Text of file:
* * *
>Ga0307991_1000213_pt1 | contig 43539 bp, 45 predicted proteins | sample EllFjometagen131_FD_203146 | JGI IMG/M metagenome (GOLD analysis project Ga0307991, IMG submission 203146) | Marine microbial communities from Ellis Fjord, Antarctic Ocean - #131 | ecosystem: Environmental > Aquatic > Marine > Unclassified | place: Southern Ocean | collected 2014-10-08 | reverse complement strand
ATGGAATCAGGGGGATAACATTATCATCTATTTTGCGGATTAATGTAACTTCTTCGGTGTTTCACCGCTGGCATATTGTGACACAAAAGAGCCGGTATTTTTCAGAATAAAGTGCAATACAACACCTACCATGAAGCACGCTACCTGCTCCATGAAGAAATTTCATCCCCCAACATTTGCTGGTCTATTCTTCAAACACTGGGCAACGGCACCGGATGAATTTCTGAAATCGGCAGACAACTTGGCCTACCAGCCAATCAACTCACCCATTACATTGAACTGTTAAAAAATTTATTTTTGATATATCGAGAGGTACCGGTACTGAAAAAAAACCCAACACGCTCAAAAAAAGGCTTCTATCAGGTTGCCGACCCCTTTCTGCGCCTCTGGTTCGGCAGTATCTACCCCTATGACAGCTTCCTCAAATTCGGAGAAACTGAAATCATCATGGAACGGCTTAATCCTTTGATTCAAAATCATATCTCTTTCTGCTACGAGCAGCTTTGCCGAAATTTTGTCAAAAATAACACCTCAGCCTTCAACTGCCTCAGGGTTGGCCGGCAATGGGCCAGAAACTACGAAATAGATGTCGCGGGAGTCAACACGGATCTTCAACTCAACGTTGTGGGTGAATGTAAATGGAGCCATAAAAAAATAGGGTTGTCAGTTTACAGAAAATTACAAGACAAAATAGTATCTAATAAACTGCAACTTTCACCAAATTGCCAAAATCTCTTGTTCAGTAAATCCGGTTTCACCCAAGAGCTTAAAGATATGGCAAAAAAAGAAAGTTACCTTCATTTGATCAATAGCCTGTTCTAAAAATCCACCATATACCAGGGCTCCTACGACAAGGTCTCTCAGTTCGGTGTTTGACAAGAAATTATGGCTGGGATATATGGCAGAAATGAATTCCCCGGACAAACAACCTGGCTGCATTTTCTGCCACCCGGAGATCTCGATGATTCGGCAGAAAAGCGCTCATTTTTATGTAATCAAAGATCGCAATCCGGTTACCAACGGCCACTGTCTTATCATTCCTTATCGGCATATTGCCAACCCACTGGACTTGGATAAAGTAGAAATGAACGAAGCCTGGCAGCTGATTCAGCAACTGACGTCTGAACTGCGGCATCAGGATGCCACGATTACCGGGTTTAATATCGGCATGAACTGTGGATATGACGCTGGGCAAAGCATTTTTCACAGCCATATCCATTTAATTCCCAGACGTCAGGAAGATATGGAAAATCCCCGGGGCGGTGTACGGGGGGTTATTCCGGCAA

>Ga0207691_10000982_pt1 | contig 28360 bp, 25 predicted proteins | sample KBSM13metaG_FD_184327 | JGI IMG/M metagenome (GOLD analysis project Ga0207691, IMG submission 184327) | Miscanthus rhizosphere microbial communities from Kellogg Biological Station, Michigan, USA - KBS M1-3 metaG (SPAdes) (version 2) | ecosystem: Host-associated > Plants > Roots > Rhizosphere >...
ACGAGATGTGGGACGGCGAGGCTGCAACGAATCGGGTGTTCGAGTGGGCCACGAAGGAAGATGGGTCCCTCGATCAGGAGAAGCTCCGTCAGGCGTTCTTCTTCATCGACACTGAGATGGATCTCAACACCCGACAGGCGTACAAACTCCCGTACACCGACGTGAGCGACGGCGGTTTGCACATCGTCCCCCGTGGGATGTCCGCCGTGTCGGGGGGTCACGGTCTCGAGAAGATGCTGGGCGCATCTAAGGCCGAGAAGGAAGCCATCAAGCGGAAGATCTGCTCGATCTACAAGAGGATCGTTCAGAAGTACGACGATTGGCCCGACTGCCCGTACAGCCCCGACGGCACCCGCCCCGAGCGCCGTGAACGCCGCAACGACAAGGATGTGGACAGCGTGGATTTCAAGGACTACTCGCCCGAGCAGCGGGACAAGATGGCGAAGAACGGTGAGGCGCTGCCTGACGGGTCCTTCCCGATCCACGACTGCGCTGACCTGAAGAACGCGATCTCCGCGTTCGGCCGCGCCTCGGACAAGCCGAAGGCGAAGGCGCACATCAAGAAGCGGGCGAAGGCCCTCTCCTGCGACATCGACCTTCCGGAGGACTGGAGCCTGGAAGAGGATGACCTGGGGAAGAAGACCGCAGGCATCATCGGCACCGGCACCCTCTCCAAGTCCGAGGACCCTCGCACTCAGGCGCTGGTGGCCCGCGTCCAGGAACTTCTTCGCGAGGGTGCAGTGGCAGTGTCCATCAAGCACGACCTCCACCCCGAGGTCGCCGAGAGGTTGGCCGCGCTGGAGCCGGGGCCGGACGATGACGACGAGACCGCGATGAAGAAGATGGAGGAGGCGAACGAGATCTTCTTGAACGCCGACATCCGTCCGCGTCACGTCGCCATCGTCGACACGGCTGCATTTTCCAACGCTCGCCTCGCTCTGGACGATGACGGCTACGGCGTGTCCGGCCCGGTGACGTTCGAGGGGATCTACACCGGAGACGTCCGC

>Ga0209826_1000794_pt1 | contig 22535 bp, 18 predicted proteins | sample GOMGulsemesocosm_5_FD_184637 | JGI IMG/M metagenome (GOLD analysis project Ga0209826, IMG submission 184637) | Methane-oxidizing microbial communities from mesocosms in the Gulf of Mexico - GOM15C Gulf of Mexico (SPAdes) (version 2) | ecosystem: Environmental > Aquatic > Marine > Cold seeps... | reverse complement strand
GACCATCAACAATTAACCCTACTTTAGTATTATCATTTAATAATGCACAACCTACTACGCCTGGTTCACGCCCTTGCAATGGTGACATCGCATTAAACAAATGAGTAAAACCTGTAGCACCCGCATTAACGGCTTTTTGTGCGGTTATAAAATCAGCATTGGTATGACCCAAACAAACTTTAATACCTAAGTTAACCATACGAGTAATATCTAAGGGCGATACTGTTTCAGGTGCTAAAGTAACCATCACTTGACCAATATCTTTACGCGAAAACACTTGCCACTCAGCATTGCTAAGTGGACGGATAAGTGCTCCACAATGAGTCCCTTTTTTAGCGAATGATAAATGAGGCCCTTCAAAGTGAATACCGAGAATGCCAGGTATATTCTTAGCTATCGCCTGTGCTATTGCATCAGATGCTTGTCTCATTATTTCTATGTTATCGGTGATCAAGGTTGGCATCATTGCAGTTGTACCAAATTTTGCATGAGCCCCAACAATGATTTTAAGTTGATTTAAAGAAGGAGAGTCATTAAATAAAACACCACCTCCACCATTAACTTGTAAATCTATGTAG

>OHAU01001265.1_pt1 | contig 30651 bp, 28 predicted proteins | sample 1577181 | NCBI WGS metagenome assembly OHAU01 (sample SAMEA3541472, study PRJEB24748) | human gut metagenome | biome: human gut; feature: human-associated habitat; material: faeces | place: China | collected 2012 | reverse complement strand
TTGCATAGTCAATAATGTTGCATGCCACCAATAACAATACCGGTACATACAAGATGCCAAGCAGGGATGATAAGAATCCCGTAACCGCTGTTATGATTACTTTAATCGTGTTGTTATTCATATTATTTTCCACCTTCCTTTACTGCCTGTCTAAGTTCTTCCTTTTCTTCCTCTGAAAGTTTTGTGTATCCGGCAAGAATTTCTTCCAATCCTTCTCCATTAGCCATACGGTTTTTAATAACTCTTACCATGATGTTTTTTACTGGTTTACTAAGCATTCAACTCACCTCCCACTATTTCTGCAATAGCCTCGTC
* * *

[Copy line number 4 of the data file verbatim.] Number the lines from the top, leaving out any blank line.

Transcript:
ACGAGATGTGGGACGGCGAGGCTGCAACGAATCGGGTGTTCGAGTGGGCCACGAAGGAAGATGGGTCCCTCGATCAGGAGAAGCTCCGTCAGGCGTTCTTCTTCATCGACACTGAGATGGATCTCAACACCCGACAGGCGTACAAACTCCCGTACACCGACGTGAGCGACGGCGGTTTGCACATCGTCCCCCGTGGGATGTCCGCCGTGTCGGGGGGTCACGGTCTCGAGAAGATGCTGGGCGCATCTAAGGCCGAGAAGGAAGCCATCAAGCGGAAGATCTGCTCGATCTACAAGAGGATCGTTCAGAAGTACGACGATTGGCCCGACTGCCCGTACAGCCCCGACGGCACCCGCCCCGAGCGCCGTGAACGCCGCAACGACAAGGATGTGGACAGCGTGGATTTCAAGGACTACTCGCCCGAGCAGCGGGACAAGATGGCGAAGAACGGTGAGGCGCTGCCTGACGGGTCCTTCCCGATCCACGACTGCGCTGACCTGAAGAACGCGATCTCCGCGTTCGGCCGCGCCTCGGACAAGCCGAAGGCGAAGGCGCACATCAAGAAGCGGGCGAAGGCCCTCTCCTGCGACATCGACCTTCCGGAGGACTGGAGCCTGGAAGAGGATGACCTGGGGAAGAAGACCGCAGGCATCATCGGCACCGGCACCCTCTCCAAGTCCGAGGACCCTCGCACTCAGGCGCTGGTGGCCCGCGTCCAGGAACTTCTTCGCGAGGGTGCAGTGGCAGTGTCCATCAAGCACGACCTCCACCCCGAGGTCGCCGAGAGGTTGGCCGCGCTGGAGCCGGGGCCGGACGATGACGACGAGACCGCGATGAAGAAGATGGAGGAGGCGAACGAGATCTTCTTGAACGCCGACATCCGTCCGCGTCACGTCGCCATCGTCGACACGGCTGCATTTTCCAACGCTCGCCTCGCTCTGGACGATGACGGCTACGGCGTGTCCGGCCCGGTGACGTTCGAGGGGATCTACACCGGAGACGTCCGC